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THE MODERN GLOBAL FINANCIAL CRISIS

 

In 2008 the world suffered a financial crisis that nearly caused the complete collapse of the global economy.  The crisis came from severe problems inside America.

Unfortunately, it is not at all clear that this crisis is over.  The US Government, and others around the globe, launched multi-trillion dollar rescue programs designed to prop up the financial industry.  In other words a whole new wave of debt has been run up to pay off old bad debts.

The figures are staggering.  For creditor nations like China, they are manageable.  However,  America, the world's leading debtor nation, was in deep trouble before the crisis.  Now it is even deeper in debt.  Some defenders of huge new deficit spending plans cite the New Deal of Roosevelt.  These people forget that America was the world's leading creditor nation at that time, and the New Deal was not a great success in ending the Depression.  In 1939 unemployment was still disastrous.


General

Global bailout for the financial industry would have been enough to end world poverty for 50 years. Click here. (Oxfam, 4/01/2009)


Global

Click here for a BBC timeline representation of the crisis and here for access to the main page of a comprehensive BBC report on the subject. See below for more articles.

Almost $11 trillion have been spent on bailing out the banks. Click here to see further statistics. (BBC, 9/10/2009)

The rich countries spent $9.2 trillion on their financial sector, while the poor only spent $1.9 trillion. Click here. (IMF, 7/31/2009)

Click here for a map showing the various governments deficits and stimuli as a percentage of GDP geographically. (BBC, 2009)

Click here to view graphs correlating countries' GDP growth to their current account deficits. (IMF, 2009)   Note how America to continue to run up huge international debts.


United States

See WFF Chart on cost of bailout.

The costs of the government bailout was so large, estimated at around $15 trillion, that it is tough to put it in perspective. Click here for a visualization. (RGE Monitor, 6/07/2009)

The United States bailout cost could mount to $ 23.7 trillion due to additional guarantees and backstops for the financial industry. Click here. (Bloomberg, 7/20/2009)  Click here for a PDF copy of the latest report filed by the Special Inspector General for the TARP, laying out all the U.S. bailout costs in detail, including the support monies for banks, automotive industries and otherwise. On Page 138 you will find a chart listing the financial support granted by government agencies to banks amounting to 23.7 trillion dollars.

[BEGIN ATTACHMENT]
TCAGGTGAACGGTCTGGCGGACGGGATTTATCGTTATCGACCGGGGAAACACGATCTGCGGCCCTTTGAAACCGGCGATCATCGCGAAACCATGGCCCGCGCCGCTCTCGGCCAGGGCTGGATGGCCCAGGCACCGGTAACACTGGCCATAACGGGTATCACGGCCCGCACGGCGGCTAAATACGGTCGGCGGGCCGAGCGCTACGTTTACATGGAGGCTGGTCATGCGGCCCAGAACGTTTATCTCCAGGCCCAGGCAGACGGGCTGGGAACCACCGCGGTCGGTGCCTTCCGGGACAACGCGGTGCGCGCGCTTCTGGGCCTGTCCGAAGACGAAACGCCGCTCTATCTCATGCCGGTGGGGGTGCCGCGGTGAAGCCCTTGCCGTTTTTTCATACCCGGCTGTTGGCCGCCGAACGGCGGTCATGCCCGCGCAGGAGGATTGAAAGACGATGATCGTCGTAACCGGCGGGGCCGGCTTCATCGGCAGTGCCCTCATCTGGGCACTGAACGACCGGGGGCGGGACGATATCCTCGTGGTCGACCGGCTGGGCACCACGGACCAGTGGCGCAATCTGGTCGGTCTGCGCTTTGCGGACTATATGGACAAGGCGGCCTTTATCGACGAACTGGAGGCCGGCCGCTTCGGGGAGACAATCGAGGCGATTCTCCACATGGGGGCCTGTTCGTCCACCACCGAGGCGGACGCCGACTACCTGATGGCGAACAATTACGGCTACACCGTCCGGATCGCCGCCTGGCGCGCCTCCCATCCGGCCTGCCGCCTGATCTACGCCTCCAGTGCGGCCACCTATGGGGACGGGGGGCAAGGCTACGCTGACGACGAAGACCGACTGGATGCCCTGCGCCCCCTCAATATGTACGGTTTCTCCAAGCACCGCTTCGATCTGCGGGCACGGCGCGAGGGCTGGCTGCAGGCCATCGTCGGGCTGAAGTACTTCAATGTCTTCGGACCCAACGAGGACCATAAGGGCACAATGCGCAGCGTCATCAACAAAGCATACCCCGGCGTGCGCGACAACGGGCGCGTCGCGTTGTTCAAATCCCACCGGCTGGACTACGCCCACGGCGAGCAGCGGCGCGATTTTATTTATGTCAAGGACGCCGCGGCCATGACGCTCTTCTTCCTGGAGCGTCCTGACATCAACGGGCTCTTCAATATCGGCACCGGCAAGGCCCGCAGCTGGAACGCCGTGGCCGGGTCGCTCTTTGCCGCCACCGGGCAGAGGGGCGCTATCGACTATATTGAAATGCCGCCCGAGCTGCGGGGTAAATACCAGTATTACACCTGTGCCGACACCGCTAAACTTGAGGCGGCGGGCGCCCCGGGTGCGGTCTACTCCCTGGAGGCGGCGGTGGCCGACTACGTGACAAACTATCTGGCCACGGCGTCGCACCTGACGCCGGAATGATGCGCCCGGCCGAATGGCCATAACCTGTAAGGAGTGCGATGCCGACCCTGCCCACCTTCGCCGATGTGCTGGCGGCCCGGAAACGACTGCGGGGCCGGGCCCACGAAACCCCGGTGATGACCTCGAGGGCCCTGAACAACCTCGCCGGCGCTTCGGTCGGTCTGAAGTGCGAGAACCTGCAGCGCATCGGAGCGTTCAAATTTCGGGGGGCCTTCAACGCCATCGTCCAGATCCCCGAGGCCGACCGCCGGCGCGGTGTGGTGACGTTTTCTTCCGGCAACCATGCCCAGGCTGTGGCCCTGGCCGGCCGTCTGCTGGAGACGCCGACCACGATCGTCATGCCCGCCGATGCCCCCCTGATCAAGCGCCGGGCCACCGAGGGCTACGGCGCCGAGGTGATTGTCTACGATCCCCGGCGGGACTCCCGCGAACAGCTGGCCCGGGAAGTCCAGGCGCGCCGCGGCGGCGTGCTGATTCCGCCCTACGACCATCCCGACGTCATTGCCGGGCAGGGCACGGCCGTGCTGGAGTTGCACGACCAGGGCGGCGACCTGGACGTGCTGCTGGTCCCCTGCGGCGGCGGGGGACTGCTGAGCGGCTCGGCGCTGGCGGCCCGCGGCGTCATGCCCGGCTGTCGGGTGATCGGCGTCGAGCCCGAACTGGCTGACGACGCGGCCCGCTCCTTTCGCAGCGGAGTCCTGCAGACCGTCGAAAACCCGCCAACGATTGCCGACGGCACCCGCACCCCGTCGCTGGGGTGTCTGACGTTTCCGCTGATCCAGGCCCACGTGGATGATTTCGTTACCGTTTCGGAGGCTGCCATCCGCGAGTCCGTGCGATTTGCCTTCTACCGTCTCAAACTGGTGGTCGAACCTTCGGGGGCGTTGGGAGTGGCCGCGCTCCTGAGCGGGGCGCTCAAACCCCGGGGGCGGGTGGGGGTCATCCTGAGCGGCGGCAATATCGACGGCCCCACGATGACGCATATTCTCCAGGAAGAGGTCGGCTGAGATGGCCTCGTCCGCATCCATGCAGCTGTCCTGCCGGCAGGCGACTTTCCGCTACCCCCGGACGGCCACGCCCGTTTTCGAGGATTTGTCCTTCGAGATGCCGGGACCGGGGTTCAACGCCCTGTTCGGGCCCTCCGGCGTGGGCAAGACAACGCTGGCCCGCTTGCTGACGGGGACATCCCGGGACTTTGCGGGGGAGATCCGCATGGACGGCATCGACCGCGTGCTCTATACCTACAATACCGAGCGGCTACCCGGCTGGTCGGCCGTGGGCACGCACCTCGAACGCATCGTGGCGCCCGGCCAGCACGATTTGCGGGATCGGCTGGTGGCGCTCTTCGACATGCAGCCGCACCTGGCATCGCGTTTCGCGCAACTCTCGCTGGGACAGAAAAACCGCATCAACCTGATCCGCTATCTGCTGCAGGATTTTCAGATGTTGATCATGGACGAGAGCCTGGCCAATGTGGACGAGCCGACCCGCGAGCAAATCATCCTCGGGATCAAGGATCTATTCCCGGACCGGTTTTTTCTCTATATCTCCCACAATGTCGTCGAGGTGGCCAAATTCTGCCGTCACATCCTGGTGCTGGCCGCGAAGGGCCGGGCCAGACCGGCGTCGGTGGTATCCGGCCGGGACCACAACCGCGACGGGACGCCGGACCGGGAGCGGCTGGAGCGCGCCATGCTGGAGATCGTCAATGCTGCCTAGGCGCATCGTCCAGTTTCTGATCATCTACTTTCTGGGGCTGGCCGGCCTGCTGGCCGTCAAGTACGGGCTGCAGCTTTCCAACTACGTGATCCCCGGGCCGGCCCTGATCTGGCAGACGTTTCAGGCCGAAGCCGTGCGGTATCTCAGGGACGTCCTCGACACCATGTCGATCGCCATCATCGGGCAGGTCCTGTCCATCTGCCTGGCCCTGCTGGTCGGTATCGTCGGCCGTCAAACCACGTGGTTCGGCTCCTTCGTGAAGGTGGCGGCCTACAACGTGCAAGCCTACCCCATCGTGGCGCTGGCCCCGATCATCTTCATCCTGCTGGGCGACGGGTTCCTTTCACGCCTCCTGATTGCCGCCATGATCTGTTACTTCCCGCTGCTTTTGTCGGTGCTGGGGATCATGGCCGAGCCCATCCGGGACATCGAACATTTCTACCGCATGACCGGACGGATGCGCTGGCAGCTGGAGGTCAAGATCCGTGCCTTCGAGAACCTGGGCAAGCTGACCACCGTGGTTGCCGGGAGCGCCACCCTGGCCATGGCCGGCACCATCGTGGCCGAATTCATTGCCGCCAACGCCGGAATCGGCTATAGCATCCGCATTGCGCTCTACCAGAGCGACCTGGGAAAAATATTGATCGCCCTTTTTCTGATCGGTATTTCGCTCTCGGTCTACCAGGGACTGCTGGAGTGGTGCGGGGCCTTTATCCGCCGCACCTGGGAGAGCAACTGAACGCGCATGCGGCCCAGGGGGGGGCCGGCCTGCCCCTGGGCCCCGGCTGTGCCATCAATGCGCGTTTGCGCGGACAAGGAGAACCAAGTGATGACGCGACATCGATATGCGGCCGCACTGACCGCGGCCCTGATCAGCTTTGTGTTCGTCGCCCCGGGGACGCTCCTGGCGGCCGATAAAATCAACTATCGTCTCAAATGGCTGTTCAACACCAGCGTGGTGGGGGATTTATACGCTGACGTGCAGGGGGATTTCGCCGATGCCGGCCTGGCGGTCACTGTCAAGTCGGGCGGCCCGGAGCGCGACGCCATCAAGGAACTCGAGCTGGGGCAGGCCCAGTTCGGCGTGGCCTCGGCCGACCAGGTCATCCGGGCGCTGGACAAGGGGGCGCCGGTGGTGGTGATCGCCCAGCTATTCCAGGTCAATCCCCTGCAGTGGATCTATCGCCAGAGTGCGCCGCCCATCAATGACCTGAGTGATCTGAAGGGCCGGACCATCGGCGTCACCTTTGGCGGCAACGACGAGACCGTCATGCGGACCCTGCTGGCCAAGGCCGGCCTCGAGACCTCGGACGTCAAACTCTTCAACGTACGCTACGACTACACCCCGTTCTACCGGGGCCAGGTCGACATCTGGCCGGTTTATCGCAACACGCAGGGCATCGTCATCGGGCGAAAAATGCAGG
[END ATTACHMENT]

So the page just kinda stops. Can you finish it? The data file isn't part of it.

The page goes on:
During the November 2008 bailout Treasury Secretary Paulson misrepresented the financial state of the banks and is accused by some of lying. Click here. (Foxnews, 10/06/2009)

Neil Barofsky, special inspector general of TARP, opens 20 criminal investigations and six audits into potential misappropriations of taxpayer money. Click here. (CNN, 4/21/2009)

The private-public partnership is tilted in favor of private investors and creates potential unfairness to taxpayer, says special inspector general. Click here. (CBS, 4/21/2009)


Miscellaneous

Q&A with Martin Ravallion, the World Bank's director on Development Research, on Global Poverty. Click here. (World Bank, 8/26/2008)

The financial crisis has been seen by some as a milestone marking the end of capitalism as we know it. Click here for an interesting piece on that subject. (BBC, 9/24/2009).


 Links

U.S. Department of the Treasury  Official Crisis Site

U.S. Federal Reserve

Congressional Oversight Panel on Bailout

Office of the Special Inspector General For the Troubled Asset Relief Program

U.S. Senate Committee on Banking, Housing and Urban Affairs

U.S. House of Representatives Committee on Financial Services